That’s a very quick round-up and we hope that it persuades you to come along, so we look forward to seeing you at the next meeting which will be on Thursday 28th January 2016 and you can book here nearer the time. We also hope to hear from you and what you would like bring along so if you want to join the mailing list and be notified when the booking opens please contact the eLearning Unit.

Dan

E-learning Network Meeting – May 2014

E-learning Network meetings this year have grown into lively, well-attended, network-led events and it is fantastic to have so many staff at Liverpool who want to share the excellent things they are doing with technologies for learning and teaching. Please do get in touch with Debbie Prescott, head of the eLearning Unit, if you’d like to get involved and present. This May’s network meeting featured items on:

  • The institution as e-book publisher.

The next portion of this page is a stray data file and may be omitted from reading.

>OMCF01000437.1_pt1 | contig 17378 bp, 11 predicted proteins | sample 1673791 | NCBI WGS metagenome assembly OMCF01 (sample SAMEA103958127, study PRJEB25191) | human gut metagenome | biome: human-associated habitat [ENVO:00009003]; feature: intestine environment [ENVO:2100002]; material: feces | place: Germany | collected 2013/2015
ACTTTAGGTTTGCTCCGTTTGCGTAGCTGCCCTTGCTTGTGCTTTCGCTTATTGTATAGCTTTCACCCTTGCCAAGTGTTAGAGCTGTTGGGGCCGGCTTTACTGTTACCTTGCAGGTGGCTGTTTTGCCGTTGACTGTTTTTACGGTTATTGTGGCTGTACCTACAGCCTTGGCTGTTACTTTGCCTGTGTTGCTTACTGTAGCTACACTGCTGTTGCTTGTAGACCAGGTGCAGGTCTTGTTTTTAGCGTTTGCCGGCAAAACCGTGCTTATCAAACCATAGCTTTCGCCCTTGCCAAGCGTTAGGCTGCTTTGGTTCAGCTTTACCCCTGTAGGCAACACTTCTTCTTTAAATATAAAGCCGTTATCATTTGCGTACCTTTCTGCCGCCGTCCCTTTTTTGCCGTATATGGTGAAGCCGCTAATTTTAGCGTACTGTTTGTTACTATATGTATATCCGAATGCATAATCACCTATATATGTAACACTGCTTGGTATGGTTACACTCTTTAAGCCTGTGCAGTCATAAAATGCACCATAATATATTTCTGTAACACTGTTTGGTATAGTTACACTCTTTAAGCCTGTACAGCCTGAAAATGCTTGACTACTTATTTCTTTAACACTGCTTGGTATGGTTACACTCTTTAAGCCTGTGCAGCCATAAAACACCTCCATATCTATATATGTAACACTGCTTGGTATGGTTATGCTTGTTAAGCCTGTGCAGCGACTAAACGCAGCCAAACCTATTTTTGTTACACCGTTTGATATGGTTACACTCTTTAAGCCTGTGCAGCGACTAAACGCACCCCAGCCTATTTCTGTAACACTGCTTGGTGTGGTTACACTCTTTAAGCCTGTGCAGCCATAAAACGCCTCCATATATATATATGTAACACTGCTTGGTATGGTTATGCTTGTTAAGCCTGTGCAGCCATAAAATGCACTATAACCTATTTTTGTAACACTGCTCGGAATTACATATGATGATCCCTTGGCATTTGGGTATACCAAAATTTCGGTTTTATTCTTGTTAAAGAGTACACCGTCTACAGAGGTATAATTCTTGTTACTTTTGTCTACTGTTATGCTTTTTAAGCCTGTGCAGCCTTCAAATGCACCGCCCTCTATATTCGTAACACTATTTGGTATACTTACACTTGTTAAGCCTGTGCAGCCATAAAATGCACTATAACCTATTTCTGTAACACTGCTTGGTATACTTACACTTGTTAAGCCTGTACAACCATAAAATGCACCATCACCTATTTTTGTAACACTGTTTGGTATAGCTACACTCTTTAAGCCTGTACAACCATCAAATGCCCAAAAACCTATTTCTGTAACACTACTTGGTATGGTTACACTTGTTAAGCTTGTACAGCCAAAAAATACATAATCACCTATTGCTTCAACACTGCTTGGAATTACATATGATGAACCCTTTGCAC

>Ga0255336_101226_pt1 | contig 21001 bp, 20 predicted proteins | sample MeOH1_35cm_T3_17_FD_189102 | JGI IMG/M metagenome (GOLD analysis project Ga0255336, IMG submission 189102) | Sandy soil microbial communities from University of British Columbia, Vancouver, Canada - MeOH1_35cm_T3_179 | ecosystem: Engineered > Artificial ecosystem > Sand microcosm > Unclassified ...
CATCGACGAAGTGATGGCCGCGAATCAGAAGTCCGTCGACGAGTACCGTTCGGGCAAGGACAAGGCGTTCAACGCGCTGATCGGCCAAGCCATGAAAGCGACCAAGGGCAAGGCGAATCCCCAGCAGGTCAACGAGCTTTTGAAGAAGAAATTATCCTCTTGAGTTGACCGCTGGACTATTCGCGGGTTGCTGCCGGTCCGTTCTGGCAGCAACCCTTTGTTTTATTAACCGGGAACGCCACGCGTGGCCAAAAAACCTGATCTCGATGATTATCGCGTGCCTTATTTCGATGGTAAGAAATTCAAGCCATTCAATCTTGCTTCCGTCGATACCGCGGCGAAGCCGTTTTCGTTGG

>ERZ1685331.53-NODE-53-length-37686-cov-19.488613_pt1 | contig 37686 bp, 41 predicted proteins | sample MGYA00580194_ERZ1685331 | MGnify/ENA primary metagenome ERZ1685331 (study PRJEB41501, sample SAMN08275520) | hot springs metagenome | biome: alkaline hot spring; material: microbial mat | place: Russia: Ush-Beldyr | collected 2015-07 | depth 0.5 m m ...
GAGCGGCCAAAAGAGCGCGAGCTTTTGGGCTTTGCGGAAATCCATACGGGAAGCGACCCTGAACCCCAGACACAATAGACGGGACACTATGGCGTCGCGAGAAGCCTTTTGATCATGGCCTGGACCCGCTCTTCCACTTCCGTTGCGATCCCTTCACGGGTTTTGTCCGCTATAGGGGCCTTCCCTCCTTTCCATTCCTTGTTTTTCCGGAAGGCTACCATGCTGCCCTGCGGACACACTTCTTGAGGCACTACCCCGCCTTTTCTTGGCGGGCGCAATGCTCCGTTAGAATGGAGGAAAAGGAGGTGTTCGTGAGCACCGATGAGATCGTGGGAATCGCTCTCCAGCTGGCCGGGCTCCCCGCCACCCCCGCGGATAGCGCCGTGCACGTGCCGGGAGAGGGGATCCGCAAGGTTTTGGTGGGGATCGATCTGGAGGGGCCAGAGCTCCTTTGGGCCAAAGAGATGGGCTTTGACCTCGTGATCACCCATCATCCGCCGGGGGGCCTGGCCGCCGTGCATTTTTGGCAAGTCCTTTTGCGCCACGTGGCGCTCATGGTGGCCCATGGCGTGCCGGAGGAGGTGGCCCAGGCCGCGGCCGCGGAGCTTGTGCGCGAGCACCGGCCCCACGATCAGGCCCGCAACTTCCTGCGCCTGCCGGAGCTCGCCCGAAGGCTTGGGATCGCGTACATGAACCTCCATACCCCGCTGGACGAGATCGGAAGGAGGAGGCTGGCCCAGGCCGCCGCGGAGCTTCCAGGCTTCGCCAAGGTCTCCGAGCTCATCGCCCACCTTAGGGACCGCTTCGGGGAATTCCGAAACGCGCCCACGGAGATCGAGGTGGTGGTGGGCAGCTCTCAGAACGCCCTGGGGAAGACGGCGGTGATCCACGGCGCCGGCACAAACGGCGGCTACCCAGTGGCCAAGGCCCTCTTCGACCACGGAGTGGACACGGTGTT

• Technologies for Architecture studio teaching.
  • Pearson’s Learning Catalytics, MyLab & Mastering.

There’s a quick overview of these below but if you would like any more detail about any of these presentations then please do get in touch.

The institution as e-book publisher

Anthony Cond (Liverpool University Press) and Andrew Barker (Library – Head of Academic Liaison, Special Collections & Archives) kicked off the meeting to discuss a fascinating collaborative project involving their areas and the faculty of Humanities and Social Sciences. Funded as a part of JISC’s three year programme looking at the viability of institutions becoming e-book publishers, the University of Liverpool will be developing two e-textbooks using different publishing/content creation applications (Biblioboard and Xerte) and for use with modules being run at the University. Students will get access to these e-textbooks as a matter of course and they will be freely available to anyone else, published under Creative Commons licenses and as print on demand resources as well. There was a lot of discussion in the room around reading preferences (print versus electronic), how a sustainable model for this kind of provision could be achieved, and how students will react to these kinds of resources. You can read more about this project and the two e-textbooks to be developed here and here for details of the JISC callout.